Up to 80% of all Americans suffer from chronic back pain at some point in their life. If you’re one of them – that pain will most likely occur in your lower back, because it is subject to tremendous mechanical stress and strain.
Your spine is made up of more than 30 bones called vertebrae, stacked on top of each other. It supports your body weight and also houses and protects your spinal cord, which is made up of nerves that travel downwards from your brain to supply your entire body.
Your vertebrae are separated from each other by discs made of cartilage. If one of your spinal discs is damaged by injury or aging, it can bulge or become herniated. Herniated Discs can compress a nearby nerve root, leading to chronic back pain.
If you have a herniated disc that is pressing down on your sciatic nerve, you may feel sharp, shooting pains down the back of the leg, numbness and tingling in one or both legs, burning pain, weakness in one or both legs and in severe cases, loss of bladder and bowel control. Osteoarthritis is another common cause of nerve root damage, in which bone spurs or bits of protruding bone press on nerve roots.
So can you inherit chronic back pain?
Why does it happen that one person develops back problems while another person doesn’t? The answer may lie in their genes.
According to experts, if you examine the MRI scans of twins – one of whom does heavy physical work for a living, while the other sits all day at a desk job – the scans look almost identical. This strongly suggests that genetic factors play a crucial role in how back pain develops. So if you suffer from chronic back pain, it is possible that you’ve inherited the condition, but this does not mean that other factors are contributing to your pain. In fact, genetics may have absolutely nothing to do with your back pain.
Other causes of back pain include sedentary lifestyle, poor posture, lack of stretching and exercise, and muscle imbalances in the body.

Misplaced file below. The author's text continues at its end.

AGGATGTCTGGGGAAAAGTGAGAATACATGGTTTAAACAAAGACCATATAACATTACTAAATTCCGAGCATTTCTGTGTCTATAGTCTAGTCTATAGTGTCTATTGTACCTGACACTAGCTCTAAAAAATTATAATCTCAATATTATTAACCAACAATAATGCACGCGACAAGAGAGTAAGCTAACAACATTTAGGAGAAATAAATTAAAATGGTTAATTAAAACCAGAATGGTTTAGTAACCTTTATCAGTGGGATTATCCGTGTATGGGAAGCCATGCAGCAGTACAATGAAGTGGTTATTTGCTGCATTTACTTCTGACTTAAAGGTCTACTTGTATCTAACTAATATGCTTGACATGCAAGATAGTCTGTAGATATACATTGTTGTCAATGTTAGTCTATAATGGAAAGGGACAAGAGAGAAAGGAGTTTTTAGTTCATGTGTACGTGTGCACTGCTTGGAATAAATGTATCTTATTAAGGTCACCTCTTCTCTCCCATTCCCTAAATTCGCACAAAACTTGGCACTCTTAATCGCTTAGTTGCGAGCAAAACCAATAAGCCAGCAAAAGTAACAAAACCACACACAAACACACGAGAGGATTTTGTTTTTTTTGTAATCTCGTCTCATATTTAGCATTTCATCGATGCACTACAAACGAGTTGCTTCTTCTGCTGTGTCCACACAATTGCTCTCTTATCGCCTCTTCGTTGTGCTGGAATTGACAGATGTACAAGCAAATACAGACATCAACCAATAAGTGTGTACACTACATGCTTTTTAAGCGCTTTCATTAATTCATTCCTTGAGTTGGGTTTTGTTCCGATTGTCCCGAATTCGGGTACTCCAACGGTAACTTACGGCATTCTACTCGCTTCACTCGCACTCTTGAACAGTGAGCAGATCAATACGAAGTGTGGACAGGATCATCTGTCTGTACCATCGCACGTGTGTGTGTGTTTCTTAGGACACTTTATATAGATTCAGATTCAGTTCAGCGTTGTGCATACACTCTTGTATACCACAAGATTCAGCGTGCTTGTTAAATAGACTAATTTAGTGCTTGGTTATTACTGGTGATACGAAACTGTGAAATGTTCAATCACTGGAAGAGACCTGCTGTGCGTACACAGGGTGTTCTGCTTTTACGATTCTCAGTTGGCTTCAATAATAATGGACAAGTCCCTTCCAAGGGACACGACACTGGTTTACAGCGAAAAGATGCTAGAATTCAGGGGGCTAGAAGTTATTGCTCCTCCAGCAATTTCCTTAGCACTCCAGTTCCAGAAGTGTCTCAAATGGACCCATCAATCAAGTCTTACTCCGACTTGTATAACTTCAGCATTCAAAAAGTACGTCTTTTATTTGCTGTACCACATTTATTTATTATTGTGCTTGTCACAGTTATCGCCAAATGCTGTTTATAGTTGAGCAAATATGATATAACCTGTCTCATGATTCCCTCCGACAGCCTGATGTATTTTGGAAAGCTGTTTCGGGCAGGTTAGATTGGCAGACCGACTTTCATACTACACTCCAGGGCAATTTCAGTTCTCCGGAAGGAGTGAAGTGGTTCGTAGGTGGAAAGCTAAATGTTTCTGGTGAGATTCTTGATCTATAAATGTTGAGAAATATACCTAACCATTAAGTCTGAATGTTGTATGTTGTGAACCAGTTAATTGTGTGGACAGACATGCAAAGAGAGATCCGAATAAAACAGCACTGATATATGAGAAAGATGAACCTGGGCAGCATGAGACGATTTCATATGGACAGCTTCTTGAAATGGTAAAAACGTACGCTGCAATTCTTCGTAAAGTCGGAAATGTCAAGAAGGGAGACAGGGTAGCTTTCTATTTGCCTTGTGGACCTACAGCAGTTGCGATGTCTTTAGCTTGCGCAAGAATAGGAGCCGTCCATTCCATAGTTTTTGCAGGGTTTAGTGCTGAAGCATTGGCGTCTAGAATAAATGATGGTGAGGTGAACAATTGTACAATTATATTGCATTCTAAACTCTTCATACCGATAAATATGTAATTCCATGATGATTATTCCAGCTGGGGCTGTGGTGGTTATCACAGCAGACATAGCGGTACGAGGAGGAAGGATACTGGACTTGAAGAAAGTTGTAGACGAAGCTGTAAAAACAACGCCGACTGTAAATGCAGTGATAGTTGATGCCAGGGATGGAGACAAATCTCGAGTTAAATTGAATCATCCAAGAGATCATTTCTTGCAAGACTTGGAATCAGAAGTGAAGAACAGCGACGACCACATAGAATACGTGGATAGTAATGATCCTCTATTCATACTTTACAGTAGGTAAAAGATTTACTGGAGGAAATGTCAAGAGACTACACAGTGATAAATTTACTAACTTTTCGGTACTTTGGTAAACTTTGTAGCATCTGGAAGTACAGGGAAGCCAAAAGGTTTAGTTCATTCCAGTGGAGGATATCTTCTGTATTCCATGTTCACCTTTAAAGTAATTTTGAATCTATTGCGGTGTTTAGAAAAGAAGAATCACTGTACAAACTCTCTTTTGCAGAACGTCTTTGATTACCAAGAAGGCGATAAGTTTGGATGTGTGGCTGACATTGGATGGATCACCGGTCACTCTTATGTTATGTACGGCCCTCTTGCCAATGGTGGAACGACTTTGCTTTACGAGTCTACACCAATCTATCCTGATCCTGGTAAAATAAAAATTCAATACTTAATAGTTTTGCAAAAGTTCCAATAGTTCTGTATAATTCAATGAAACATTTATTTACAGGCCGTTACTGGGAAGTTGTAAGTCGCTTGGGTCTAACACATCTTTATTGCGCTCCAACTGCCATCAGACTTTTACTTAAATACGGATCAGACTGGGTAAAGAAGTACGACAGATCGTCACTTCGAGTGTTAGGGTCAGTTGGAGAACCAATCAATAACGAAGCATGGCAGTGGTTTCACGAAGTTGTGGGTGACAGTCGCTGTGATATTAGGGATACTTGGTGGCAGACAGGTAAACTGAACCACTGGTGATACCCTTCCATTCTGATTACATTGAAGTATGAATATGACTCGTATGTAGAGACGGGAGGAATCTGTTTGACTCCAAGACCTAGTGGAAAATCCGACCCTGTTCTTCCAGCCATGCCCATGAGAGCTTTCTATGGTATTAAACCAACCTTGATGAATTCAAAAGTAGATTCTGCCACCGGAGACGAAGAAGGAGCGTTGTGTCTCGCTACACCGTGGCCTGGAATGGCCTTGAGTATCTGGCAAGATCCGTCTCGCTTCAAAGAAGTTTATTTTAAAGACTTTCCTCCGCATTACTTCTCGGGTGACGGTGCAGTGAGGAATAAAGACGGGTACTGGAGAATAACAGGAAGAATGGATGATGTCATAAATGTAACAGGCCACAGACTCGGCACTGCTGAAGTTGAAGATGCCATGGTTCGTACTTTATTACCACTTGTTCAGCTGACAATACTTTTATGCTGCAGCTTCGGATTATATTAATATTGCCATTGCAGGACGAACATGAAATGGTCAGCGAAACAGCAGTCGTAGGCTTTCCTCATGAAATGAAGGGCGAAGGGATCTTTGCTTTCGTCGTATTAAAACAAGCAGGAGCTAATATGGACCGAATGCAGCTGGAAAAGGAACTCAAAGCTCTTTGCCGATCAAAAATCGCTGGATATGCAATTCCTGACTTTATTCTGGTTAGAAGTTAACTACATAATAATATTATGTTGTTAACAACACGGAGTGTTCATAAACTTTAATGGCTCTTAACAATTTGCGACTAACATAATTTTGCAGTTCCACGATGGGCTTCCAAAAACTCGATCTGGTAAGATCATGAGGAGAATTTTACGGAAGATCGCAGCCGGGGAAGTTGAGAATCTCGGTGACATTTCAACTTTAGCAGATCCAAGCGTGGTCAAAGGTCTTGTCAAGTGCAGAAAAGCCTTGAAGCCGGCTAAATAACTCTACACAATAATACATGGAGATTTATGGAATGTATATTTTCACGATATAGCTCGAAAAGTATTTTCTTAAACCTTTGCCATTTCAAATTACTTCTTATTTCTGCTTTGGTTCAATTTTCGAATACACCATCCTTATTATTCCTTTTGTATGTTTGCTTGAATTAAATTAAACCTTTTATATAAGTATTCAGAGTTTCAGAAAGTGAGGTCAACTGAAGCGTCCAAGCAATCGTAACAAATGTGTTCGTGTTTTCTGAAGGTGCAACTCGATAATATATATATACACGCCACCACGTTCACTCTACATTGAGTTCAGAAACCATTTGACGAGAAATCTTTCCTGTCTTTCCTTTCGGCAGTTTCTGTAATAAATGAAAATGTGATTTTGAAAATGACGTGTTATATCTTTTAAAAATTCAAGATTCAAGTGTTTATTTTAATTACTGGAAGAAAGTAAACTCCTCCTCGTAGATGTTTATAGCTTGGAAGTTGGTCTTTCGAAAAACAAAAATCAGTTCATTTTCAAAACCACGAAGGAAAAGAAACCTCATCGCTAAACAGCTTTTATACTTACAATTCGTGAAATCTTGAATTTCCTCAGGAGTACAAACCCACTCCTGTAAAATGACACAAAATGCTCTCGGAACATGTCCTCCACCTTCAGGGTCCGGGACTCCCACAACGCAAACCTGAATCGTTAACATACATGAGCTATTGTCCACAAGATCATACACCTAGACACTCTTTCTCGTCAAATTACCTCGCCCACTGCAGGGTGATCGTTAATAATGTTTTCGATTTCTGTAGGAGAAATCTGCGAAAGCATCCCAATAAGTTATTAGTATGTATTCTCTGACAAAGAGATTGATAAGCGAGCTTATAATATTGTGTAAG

Your lower back contains sensitive receptors called nociceptive receptors that send pain signals to your brain. Scientists have noted that while some people have many nociceptive fibers in their spinal discs, others have relatively few.
This might make the difference between lifting heavy weights or otherwise placing a heavy strain on your lower back without any problems, and being susceptible to chronic pain. Again, finding out the underlying cause of your back pain, is the first step to recovery.
Can you inherit chronic back pain? The jury is still out on that question, although the evidence seems to suggest it happens in some cases.
Here are a few tips to manage or prevent chronic back pain:
Rest – may be a good idea at first, but fight the urge to crawl into bed whenever your lower back acts up. When you have pain, the key is not to develop a “disease of disuse”. In fact, resting for longer than 1 or 2 days can lead to stiffness and persistent back pain.
Stretch and Exercise – As we have mentioned on our website before, learning about muscle imbalances in the body is the first step to recovery. Once a postural dysfunction is identified, specific, daily stretches and exercises can be performed to correct the dysfunction and restore balance in the body. Practicing gentle, restorative yoga can also be a good addition to a treatment program – with careful practice you can specifically target the tight and painful muscles in your lower back and stretch them to reduce back pain.
Posture – be conscious of the way you hold yourself in your everyday life when you’re sitting or moving, and especially when you’re doing back exercises. When lifting something, lift with your knees and not with your back. Using a back pain cushion such as the Freedom Back, can assist in keeping proper posture throughout the day, whether you are working, at home or driving in the car